Gov. Bill Walker will ask legislators to toughen the state’s penalties for some minor crimes when the Alaska Legislature convenes for a special session next month.
In a press conference held Friday in Anchorage, Walker said he will place Senate Bill 54 onto the special session agenda alongside an as-yet-unidentified state revenue measure. SB 54, proposed by Sen. John Coghill, R-Fairbanks, would reverse some of the portions of Senate Bill 91, a sweeping criminal justice reform bill passed by the Legislature in 2016.
SB 54 passed the Senate in a 19-1 vote earlier this year but failed to pass the House before legislators left Juneau.
Walker’s move comes a week after the release of the 2016 Uniform Crime Report for Alaska. According to the report, the state’s total crime rate jumped from 3,571 crimes per 100,000 Alaska residents in 2015 to 4,177 crimes per 100,000 residents in 2016, according to the report. Increases were highest in property crimes.
“Clearly, the crime report shows this isn’t something we can wait until next year,” Walker said.
It isn’t clear that SB 54, even if it passes, will do anything to reduce the criminal surge that began before the full implementation of the bill it is intended to fix.
“(Senate Bill) 54 is not the cure-all, but it is a piece we absolutely need to put some of the tools back that the prosecutors need and the justice system needs,” Walker said.
The Alaska Legislature was told earlier this year that SB 54 may cost the state as much as $4.3 million more per year, though the exact figure is uncertain.
Attorney General Jahna Lindemuth said during Friday’s press conference that there is “anecdotal evidence” from testimony to the Alaska Legislature that property crimes are more common at least in part because SB 91 relaxed penalties for theft.
SB 54 would boost the maximum penalty for fourth-degree theft to 10 days for a third offense, five days for a second offense, and suspended time for a first offense.
It would also allow jail time for people who violate their conditions of release from jail, as when they commit another crime while awaiting trial.
“These are minor tweaks to SB 91,” Lindemuth said.
At the same time, Walker added, “If you’re the victim, it’s not so low-level. We are doing this because we believe this will make a significant difference. I can’t stand here and guarantee that, but if we stand here and do nothing, nothing will happen. It will continue to get worse.”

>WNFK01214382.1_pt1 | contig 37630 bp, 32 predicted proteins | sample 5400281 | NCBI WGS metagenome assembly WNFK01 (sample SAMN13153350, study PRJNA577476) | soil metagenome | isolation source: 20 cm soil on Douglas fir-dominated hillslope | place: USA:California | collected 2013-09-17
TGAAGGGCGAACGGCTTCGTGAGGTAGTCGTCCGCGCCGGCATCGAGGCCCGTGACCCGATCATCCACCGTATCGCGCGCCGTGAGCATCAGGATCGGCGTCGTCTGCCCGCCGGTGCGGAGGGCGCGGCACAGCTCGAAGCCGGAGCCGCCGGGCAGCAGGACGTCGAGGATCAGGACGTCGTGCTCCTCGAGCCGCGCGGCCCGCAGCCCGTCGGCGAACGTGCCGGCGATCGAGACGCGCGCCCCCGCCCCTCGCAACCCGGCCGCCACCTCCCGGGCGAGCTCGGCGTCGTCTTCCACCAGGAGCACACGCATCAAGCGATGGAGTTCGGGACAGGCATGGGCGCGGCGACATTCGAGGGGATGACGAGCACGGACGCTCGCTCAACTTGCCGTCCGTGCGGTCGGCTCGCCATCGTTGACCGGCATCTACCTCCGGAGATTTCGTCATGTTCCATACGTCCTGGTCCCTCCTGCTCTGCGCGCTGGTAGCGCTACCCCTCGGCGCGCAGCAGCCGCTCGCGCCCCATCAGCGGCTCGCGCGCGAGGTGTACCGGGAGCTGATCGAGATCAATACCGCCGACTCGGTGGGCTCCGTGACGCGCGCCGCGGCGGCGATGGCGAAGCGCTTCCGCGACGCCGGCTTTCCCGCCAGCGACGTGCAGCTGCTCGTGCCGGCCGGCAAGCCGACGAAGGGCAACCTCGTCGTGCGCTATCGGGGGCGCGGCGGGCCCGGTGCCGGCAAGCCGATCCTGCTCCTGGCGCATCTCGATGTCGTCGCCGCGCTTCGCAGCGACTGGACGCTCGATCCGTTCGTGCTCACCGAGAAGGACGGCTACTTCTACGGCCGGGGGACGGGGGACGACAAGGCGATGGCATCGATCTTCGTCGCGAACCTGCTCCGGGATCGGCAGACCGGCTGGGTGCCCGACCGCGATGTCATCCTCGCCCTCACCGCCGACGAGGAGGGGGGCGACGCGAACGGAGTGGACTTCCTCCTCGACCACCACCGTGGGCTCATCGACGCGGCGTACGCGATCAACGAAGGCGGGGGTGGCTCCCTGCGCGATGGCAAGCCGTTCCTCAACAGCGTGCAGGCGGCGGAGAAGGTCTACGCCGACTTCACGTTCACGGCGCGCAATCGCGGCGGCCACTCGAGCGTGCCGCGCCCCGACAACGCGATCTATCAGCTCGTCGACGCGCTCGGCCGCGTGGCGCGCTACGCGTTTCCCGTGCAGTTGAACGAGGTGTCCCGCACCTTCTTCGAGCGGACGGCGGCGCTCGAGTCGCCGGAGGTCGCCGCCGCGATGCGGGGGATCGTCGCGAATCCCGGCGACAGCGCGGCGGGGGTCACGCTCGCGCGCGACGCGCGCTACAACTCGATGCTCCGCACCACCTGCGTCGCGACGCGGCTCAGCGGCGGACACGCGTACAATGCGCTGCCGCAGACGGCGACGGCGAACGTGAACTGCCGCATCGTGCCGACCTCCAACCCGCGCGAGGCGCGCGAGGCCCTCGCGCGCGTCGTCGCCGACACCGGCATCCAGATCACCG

The Alaska Legislature is expected to convene in Juneau in late October. Alongside SB 54 will be a revenue measure intended to address Alaska’s multibillion-dollar budget deficit. Walker has not yet published an official proclamation indicating the special session agenda. Under the Alaska Constitution, he must give lawmakers 30 days’ notice before calling them into a special session that doesn’t immediately follow a previous session.
SB 54 has already passed the Senate and awaits a hearing in the House State Affairs Committee. In the days preceding Walker’s announcement, members of the coalition House Majority had been sharing posts on social media attributing the rise in crime to a lack of funding for prosecutors.
The House Majority has previously encouraged new taxes as a means to increase police funding.
In a statement after Walker’s announcement, Speaker of the House Bryce Edgmon said public safety is a priority, but budget fixes must come first.
“On the one hand, our scarce resources and criminal justice policies need to focus on keeping dangerous criminals off the street. On the other hand, the Legislature must also act on our long term fiscal situation this fall. Cuts to prosecutors, State Troopers, substance abuse treatment, and local law enforcement all contribute to crime rates,” he said. “If we want to reverse those cuts, or invest in combating drivers of crime like the opioid epidemic and ongoing recession, we must fix our fiscal footing first.”
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